The Android 4.4 firmware for the AT&T variant of the Samsung Galaxy S4 has been leaked on the XDA forums. While it’s build date is not as recent as the leak for the international version of the Galaxy S4, it should allow users to enjoy Android 4.4 on their devices, as long as they don’t mind flashing pre-release firmware.
While it may be tempting to go ahead and flash the new firmware, keep in mind that this firmware comes with new bootloaders, which may make it impossible to go back to Android 4.3. Not only that but you may not be able to root it until there is a root hack. Lastly, there is an issue in the firmware that causes the phone to reboot whenever a video is played.
If you still want to try your luck at flashing the leaked firmware, head over to the source link below!
Source: XDA Developers
ASUS has continued to try to push some alternative form factors for mobile devices with its line of PadFone devices that try to merge smartphone and tablet forms. At the top of the line is the PadFone Infinity while the base model is a PadFone Mini. ASUS has now released a device to fill in the middle of the spectrum, the ASUS PadFone E. Read more
According to Chinese web site ePrice, HTC appears to have jumped on the brightly colored smartphone bandwagon based on several leaked photos. The images show a device, believed to be a new version of the HTC Desire, in yellow, orange, red and a teal color. In addition to the bright new colors, HTC is supposedly set to equip the device with a MediaTek eight-core processor and 1.5GB of RAM. The device will supposedly come with a 5-inch 720p capable screen. Running on this hardware will be HTC’s Sense 5.5 UI layered on top of Android 4.3. Read more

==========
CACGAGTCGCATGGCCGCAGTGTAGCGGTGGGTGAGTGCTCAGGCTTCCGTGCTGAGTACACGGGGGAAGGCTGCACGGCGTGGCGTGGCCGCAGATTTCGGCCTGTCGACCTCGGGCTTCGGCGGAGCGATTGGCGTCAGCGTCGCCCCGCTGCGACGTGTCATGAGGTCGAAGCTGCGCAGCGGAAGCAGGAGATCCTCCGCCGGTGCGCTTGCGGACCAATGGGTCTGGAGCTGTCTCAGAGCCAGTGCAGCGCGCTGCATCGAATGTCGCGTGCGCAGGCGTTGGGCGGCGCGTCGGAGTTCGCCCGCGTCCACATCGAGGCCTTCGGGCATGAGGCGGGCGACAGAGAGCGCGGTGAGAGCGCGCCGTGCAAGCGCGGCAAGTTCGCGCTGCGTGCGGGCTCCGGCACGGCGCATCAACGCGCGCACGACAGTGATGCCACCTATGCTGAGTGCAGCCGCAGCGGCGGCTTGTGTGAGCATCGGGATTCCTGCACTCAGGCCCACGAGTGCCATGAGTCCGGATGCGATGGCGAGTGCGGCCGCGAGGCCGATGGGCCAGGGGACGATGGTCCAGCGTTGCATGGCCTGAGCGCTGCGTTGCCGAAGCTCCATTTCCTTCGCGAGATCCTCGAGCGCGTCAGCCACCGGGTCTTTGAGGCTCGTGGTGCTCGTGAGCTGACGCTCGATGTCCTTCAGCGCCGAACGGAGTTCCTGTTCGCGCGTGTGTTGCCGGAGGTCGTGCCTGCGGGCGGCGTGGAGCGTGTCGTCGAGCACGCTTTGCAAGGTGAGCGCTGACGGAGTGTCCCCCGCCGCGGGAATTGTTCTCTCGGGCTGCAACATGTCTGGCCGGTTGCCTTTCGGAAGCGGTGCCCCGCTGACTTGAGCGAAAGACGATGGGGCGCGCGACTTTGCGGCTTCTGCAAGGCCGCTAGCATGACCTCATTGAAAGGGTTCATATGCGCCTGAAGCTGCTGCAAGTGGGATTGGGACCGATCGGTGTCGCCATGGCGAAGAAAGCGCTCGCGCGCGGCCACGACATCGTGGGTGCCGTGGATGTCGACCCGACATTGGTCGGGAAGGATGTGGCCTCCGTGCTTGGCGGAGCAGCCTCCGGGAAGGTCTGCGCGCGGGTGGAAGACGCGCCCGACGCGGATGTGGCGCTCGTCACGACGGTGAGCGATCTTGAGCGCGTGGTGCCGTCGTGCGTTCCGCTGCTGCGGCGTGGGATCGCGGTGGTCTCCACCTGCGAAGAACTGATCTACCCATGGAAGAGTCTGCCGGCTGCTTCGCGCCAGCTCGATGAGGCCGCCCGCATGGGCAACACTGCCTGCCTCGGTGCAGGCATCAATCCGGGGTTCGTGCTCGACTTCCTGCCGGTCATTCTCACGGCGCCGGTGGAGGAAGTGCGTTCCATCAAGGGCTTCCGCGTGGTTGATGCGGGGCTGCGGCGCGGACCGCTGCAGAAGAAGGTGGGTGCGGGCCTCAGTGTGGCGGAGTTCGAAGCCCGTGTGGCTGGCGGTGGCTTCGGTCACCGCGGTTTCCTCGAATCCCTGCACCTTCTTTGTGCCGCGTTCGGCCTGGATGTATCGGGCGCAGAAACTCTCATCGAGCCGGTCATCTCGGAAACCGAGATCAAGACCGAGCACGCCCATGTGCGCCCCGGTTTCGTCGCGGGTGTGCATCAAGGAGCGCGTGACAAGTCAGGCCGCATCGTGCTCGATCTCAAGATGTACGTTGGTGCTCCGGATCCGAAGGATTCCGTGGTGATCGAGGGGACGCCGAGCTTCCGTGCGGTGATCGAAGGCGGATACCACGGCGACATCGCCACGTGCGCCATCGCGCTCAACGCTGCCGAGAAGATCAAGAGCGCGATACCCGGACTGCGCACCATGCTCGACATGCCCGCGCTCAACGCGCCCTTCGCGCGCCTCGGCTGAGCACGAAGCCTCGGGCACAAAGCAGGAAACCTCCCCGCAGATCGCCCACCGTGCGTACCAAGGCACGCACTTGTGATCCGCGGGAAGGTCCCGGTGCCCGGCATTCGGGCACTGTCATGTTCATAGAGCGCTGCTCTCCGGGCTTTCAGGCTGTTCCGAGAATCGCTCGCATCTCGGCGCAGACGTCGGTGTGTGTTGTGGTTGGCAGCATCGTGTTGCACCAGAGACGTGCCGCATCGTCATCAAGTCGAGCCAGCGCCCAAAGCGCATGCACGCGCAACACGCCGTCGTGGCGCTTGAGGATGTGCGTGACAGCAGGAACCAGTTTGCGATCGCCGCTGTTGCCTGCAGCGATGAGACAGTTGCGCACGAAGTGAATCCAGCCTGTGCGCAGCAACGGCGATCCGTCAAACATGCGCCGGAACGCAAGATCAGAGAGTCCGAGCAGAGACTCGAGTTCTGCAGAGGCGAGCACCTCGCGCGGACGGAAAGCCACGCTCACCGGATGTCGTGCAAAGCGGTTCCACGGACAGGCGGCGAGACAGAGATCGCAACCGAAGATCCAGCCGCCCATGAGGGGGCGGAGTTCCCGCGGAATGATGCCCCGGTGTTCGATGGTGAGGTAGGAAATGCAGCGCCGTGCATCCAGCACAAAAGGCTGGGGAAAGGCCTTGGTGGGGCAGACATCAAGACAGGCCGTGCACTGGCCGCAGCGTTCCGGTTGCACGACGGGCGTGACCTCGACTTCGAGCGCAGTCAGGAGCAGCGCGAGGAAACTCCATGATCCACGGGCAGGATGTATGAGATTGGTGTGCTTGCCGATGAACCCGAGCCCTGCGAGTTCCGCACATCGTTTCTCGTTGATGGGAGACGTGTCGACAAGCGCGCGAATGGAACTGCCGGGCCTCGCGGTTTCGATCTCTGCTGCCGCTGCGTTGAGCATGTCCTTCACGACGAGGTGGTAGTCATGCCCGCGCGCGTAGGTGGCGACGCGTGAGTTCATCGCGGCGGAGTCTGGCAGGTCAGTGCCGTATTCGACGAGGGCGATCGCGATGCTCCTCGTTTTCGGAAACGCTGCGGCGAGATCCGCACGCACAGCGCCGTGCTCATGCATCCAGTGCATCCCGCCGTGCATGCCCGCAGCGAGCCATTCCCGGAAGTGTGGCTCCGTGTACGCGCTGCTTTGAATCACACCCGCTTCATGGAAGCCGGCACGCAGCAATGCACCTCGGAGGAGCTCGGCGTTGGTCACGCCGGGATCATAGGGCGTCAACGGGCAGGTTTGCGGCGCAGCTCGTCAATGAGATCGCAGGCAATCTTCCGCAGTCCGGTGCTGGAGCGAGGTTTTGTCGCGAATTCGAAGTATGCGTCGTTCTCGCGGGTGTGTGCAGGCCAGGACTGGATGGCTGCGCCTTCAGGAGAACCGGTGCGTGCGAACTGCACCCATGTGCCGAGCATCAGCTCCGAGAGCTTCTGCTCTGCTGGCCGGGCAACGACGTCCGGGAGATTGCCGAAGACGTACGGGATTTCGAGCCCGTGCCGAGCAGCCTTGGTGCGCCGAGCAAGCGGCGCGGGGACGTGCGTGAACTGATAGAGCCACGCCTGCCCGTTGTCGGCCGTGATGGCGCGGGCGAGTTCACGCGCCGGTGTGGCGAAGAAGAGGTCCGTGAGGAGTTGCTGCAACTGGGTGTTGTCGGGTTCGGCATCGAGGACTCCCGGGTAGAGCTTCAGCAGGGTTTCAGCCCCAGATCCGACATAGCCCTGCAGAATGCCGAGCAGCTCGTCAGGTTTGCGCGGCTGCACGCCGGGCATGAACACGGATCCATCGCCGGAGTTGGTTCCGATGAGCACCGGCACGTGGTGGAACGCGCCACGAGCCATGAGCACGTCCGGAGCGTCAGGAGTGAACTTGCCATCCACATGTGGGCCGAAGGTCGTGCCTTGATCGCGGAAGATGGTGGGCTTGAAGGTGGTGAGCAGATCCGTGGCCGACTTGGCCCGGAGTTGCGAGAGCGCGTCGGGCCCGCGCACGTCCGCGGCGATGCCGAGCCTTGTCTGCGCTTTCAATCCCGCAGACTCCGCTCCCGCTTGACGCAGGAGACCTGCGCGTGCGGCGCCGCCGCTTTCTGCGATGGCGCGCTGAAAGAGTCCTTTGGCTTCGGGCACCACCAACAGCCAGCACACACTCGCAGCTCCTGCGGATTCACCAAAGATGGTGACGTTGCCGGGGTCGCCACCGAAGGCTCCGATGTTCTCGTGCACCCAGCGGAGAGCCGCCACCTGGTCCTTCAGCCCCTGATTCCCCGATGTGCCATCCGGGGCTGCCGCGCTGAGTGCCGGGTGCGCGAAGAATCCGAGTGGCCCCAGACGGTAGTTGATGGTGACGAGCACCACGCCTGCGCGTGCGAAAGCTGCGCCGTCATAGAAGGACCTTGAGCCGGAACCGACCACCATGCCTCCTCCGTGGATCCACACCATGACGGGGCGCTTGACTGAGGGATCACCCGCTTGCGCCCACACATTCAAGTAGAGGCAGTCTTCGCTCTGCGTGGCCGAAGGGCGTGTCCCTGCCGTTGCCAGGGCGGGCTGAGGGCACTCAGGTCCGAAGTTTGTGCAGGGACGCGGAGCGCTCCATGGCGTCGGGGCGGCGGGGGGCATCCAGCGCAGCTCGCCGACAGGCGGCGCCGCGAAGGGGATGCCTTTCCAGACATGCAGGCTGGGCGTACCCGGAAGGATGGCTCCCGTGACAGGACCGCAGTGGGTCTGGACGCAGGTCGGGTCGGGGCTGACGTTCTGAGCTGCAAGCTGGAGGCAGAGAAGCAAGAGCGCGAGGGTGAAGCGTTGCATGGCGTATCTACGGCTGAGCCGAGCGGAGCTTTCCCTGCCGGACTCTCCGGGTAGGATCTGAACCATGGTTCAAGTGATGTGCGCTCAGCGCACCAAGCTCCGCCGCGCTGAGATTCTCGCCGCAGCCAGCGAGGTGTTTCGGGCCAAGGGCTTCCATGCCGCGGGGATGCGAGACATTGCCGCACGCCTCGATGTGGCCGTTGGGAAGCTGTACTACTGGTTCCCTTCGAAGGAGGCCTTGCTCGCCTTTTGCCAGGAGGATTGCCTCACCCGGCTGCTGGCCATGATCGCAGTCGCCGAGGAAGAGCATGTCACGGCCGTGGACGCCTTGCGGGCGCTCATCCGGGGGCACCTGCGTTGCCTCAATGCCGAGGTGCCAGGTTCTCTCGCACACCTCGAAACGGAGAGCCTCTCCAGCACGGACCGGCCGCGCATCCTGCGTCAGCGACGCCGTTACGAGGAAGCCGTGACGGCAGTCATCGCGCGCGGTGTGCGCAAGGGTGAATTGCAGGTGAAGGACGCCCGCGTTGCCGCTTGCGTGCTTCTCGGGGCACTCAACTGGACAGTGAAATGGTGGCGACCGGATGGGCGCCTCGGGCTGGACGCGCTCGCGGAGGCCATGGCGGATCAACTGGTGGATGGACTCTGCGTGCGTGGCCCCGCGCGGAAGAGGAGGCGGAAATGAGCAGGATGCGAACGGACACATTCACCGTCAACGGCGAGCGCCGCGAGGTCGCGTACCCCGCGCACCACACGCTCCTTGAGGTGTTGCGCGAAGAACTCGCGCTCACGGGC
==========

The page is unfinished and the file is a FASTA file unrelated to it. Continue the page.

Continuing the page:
In October of last year there was a small rumbling that Samsung would be throwing its hat in the smartglasses ring with its own version of Glass. A patent filing that was later “confirmed” shows a device that would connect to your smartphone via a micro USB cable. According to an unnamed company official, we could see the device, dubbed as Galaxy Glass, at IFA in September.
While the company dipped its toe in the wearables market with the Galaxy Gear smartwatch, Samsung would be going all in with Galaxy Glass as it sees the wearable as something that would need a considerable investment. According to the company:
Ever since its debut on the Samsung Galaxy Nexus, onscreen buttons have been slow to take off. Even though some companies have embraced the feature, like Sony and LG, others have stuck with capacitive buttons. Both HTC and Samsung have stuck with the capacitive buttons but it looks like HTC may finally be making the switch.
According to the popular device leaker @evleaks, the Taiwanese company will be going with an onscreen button set up on the successor to the 2013 flagship. The move would certainly allow the M8 to have a big screen without much of the bulk. This would certainly make the device easier to hold. Of course not everyone is a fan of onscreen buttons as they take up precious screen real estate.